Government capping of prices for a wide range of essential products such as foodstuffs, fuel, transport and rent, has long been a demand of the working class. Throughout European history, this policy was implemented under various names, either out of political choice or to curb an explosive social situation, or to regulate a housing market regarded as unstable. The two turning points in the history of state regulation of rents, which coincided with the First World War and the development of welfare states after 1945, were followed by various attempts to end state interventionism. Reformers may have advocated such policies in the name of social justice, but landlords regarded them as a restriction on individual liberties, and, above all, they were widely viewed as a counterproductive aberration in the economic sphere.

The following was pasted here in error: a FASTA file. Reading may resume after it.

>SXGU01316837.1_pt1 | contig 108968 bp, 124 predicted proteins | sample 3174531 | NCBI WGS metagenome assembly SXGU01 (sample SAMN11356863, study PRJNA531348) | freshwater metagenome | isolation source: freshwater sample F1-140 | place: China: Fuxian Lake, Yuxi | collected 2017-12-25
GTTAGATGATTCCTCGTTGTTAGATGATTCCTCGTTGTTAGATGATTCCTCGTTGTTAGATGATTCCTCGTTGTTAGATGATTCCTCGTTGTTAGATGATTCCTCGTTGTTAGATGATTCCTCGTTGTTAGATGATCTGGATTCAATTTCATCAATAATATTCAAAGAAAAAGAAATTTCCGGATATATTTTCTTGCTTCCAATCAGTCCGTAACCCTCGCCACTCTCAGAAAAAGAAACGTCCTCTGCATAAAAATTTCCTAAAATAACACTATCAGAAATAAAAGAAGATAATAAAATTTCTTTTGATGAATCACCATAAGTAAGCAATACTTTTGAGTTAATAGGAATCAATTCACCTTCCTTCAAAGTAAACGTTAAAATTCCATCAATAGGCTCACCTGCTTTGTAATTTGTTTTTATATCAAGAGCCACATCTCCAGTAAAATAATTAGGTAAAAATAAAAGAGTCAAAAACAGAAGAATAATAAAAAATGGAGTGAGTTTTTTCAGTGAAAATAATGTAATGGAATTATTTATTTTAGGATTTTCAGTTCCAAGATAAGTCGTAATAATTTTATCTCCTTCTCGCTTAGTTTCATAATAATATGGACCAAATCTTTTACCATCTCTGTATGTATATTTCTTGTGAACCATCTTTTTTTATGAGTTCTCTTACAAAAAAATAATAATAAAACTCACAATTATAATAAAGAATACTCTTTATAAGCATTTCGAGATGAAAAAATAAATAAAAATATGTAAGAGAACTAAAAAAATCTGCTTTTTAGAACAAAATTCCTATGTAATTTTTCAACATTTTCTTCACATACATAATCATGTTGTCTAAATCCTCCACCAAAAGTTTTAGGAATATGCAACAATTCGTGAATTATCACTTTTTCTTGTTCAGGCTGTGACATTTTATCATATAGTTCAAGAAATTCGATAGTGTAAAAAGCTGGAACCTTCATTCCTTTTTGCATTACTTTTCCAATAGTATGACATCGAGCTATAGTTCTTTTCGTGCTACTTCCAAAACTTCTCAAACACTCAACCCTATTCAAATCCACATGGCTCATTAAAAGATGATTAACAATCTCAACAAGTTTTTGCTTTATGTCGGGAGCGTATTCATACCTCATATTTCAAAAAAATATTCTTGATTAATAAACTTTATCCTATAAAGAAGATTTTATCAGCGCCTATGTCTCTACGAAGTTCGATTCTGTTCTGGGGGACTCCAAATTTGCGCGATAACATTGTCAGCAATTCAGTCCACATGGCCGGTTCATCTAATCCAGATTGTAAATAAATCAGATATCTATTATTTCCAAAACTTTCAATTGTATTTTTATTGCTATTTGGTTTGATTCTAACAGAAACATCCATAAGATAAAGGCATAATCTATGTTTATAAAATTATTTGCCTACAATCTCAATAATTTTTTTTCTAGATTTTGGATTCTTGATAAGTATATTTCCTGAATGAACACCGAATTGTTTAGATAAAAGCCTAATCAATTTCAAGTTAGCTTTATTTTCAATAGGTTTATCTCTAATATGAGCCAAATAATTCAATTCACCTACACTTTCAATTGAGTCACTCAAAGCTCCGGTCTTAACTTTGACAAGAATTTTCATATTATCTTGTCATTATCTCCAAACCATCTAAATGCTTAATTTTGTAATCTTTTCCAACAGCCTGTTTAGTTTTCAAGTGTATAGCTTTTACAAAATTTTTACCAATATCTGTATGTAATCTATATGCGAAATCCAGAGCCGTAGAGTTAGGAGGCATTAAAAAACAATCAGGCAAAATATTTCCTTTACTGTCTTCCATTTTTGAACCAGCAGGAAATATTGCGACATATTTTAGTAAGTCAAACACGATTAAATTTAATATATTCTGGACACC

Housing between Liberalism and ControlBy Danièle Voldman